9. TJ Martin says:

    Brilliant catch Wolf !

    And aint it just grand ! Fake news conferences and announcements .. sham all show – no go contract signings as worthless as the paper they’re written on shored up by a whole lotta hype , hoopla and all around fertilizer .

    And yet despite it all looking at the market today … the DOW NASDAQ and NYSE are again on the ascendancy

    Its official .. reality is dead .

  10. mick says:

    When I heard the figure, 350Bn, I just laughed. As if….

  11. bandini says:

    Hasn’t it always been the mission of the CIA/cronies to ensure other countries are battling between themselves? This gives them a competitive advantage or at least a revenue stream, while reducing competition.

    Selling weapons to SA is imperative then and I’m sure a line of credit will be given to them to keep the battle going…

  12. Raymond C. Rogers says:

    This kind of event us commonplace. It’s posturing, both for domestic and international consumption. Saudi Arabia and Iran both have to sell the idea of a need for a strong central government with powerful militaries, lest the ordinary people start to think about things like employment and freedom, freedom being the biggest threat to either regime.

  13. Lee says:

    Well maybe if the Saudi’s are spending what little they have left on weapons to kill their neighbours they won’t have enough left over to spend on supporting radicals that kill others in the West..

    The Qatar ‘play’ looks like to me a repeat play of Saddam’s hostile takeover of Kuwait, but being done on the sly and so far without any gun play.

    The Saudi bank is getting empty – why not gang up and take over a rich competitor with a couple of hundred billion in the bank……………..

  14. Meme Imfurst says:

    perhaps the media should self examine their need to publish any gossip as ‘real news'(the latest claim).
    If you watch them, you have no life. If you read them, the fish have nothing to be wrapped in.

    I must say that I am sorry to have voted for the ‘peace president’ twice. Guess I wasn’t paying attention to all those arms deals and drones.

  15. nick kelly says:

    I’m surprised how many of the comments either miss the point or perhaps prefer to talk about broader issues ( the waste inherent in weapons, war, etc.)

    As the title of the piece says, it is about fake news. The news does not originate with the arms makers, or even the Saudis, it originates with the Trump White House.

    The WH strategists knew that the first foreign trip was a do- or- die for a President with unprecedented domestic problems so early. It was in keeping with the old maxim: ‘when the going gets tough, get outa town’

    Announcing a large sale (jobs!) would create the illusion of a desperately needed successful week. And as it turned out it was pretty much the best the magicians could do. The visit with the Pope was strained- the visit to NATO was a disaster that Mattis is trying to mend. His reassurance to the other NATO members almost literally told them not to pay too much attention to Trump.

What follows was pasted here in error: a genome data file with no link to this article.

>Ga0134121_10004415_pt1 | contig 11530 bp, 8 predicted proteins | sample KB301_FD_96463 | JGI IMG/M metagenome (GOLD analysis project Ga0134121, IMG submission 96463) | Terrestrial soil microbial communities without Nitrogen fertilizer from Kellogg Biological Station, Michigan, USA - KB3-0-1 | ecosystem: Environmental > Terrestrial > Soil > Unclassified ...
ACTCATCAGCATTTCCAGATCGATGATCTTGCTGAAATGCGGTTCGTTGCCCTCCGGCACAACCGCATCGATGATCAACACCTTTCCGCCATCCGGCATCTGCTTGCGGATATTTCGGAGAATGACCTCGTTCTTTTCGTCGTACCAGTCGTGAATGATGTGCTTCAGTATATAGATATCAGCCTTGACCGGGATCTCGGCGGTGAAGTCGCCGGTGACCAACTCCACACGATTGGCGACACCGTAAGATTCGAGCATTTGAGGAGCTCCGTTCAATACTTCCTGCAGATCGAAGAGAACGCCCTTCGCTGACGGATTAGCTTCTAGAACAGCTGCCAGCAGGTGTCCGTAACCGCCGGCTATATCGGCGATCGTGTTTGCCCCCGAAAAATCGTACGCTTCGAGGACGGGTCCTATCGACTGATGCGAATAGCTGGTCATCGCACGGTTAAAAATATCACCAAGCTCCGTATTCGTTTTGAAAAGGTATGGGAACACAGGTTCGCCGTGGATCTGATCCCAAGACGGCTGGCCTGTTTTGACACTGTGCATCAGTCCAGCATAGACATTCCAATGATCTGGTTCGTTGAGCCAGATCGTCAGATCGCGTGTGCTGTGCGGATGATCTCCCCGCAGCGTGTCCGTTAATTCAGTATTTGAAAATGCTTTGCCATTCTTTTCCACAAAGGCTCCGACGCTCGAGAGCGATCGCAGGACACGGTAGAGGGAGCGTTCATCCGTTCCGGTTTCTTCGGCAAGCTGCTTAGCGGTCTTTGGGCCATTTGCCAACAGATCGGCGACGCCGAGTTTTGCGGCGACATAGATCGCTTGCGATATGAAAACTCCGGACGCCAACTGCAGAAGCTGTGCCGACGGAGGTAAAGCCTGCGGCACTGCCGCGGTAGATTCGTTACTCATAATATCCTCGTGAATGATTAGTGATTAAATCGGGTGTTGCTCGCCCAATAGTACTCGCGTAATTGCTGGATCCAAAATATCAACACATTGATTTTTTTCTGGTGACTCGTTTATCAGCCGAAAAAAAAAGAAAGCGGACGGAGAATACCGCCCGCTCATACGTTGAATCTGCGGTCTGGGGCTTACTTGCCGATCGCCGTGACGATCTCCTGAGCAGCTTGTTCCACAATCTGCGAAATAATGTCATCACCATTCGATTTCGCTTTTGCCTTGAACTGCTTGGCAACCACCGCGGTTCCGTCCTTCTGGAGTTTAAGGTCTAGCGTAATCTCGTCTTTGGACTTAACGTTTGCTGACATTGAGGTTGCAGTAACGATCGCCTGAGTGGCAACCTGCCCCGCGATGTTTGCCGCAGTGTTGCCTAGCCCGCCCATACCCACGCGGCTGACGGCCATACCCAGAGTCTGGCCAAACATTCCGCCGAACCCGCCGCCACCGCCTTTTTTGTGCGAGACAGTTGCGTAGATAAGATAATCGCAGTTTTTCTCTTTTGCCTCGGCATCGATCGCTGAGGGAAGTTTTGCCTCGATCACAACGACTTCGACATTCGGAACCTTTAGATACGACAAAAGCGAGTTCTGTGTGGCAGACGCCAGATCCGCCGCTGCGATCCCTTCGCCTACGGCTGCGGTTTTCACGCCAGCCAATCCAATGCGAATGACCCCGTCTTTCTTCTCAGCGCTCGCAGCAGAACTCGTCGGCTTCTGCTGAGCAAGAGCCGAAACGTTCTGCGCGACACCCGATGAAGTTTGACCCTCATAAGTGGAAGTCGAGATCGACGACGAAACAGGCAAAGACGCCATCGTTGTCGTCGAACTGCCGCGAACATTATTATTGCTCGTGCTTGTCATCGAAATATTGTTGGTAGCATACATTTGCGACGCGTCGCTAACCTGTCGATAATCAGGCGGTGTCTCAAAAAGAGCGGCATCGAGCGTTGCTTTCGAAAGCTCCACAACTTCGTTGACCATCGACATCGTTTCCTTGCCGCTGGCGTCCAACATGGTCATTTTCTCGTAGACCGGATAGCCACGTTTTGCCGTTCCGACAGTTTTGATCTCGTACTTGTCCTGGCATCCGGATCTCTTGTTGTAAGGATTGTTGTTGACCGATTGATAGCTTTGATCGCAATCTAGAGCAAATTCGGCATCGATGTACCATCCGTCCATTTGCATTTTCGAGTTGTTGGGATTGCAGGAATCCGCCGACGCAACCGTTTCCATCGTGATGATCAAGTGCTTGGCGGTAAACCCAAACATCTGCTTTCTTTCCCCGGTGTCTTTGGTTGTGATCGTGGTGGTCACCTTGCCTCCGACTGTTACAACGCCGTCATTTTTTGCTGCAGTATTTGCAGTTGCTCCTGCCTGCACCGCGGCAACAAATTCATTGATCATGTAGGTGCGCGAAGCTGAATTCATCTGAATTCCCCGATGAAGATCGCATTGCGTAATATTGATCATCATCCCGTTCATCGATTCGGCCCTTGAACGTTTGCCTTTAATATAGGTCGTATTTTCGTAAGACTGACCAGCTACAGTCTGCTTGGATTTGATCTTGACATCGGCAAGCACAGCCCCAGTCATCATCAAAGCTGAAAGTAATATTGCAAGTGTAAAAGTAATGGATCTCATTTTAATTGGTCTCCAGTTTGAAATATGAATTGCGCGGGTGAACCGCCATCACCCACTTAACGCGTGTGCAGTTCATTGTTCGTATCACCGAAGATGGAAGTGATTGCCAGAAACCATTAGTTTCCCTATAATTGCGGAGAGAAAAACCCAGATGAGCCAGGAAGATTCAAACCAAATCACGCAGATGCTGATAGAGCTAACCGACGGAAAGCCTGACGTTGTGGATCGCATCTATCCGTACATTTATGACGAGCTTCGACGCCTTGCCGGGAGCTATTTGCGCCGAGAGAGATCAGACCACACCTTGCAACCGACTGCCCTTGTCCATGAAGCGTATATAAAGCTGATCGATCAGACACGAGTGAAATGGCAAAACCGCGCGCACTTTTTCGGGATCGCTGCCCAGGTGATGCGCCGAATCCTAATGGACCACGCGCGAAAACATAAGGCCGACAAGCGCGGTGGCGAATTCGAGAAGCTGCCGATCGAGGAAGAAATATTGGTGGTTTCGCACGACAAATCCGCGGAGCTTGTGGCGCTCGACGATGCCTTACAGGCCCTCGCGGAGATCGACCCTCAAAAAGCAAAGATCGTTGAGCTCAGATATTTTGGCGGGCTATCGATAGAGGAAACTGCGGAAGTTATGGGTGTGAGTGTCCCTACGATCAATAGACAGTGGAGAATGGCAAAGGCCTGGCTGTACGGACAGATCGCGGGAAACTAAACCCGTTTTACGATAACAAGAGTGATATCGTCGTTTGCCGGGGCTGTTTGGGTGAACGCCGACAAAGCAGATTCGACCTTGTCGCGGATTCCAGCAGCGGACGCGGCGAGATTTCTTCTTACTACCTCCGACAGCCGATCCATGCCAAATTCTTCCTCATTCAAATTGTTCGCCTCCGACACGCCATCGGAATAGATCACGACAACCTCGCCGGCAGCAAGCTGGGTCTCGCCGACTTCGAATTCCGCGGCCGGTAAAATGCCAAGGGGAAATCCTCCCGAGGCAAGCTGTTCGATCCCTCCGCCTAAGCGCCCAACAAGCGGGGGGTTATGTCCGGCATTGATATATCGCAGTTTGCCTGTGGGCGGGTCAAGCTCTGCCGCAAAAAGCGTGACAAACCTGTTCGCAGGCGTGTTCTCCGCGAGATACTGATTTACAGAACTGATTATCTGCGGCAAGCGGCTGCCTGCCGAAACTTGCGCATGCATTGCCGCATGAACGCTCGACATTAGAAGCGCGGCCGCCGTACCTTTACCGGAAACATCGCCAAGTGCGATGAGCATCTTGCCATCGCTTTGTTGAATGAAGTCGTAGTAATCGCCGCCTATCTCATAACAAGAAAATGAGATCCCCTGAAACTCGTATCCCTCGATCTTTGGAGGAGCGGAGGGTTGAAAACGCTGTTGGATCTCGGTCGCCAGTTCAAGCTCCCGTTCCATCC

The arms deal announcement resembles Trump’s statement a few days ago that his tax reform bill is making ‘good progress through Congress’.

    There has been no bill presented to Congress to either make progress or not. There is a only a short internal WH working paper.

    But if showing a client an arms catalog can be a sale, a working paper can be a bill.

    • Jon says:

      You are over blowing Trump’s problems.. he is no less or no more than other POTUS

      Everything is awesome… People are spending money like crazy.. stock market up… housing price going thru the roof…

    • d says:


  16. jb says:

    I try to fact check everything , but it is time consuming . This narrative diminishes the credibility of the new administration.
    The swamp drain must be plugged . Anyways many nations did not plan for the large drop in oil prices forcing them to deplete their foreign exchange reserves. Look at Venezuela , perhaps Norway and Canada. But the Saudi’s will be back in the saddle when they IPO ARAMCO . By then the Chinese will have a THAAD clone at half the price .

    • nick kelly says:

      The Saudis’ valuation of ARAMCO is being widely assessed as excessive, by at least 30 percent.

      And they had better get the deal done before the tide recedes.

  17. Willy2 says:

    – Right. I also was wondering where the Saudis would get the money to pay for those weapons. The war in Yemen already costs A LOT OF money.
    – Remember the shock saudi & Bahreini car drivers felt when they learned that gasoline prices went up by some 50% (!!!!!!!!!) in early januay 2016. Those gasoline prices were/are still heavily subsidized. It was for a(n) (additional) sign that “all was not well” (financially) in Saudi Arabia & Bahrein.

    – This article mentions that Saudi Arabia has cut a bunch of subsidies among other the subsidies for “petrol”.

    (Readers from the US should translate the word “petrol” with “gasoline”)

  18. Lee says:

    Maybe they can get Qatar to buy a bunch of the ARAMCO IPO…………..

  19. R Davis says:

    Maybe the Saudi’s don’t got the money ?
    Maybe the Saudi’s don’t gunna got the money any time soon.
    They is – Just wishin’ & hopin’ & dreamin’ & prayin’ – Dusty Springfield.
    By their own admission – the oil of Dubai ran out several years ago – since the skyscraper fires & the bad write up by prominent US & UK media labeling their buildings “an inferno waiting to happen” the property investment of Dubai & further UAE is nothing less than a booby trap.

    • R Davis says:

      Indeed the sky scraper fires are said to be – The Burning Mountains of End Time Prophecy – The Book of Revelations St John.

      When it rains it pours.

  20. DV says:

    Saudies do not have enough funds to pay for anything like this. They have been bleeding their reserves at a fairly high rate even with the oil at 50 USD/b. What they really need is some fresh ammo to fight Houti insurgents who fire old Soviet missiles on them.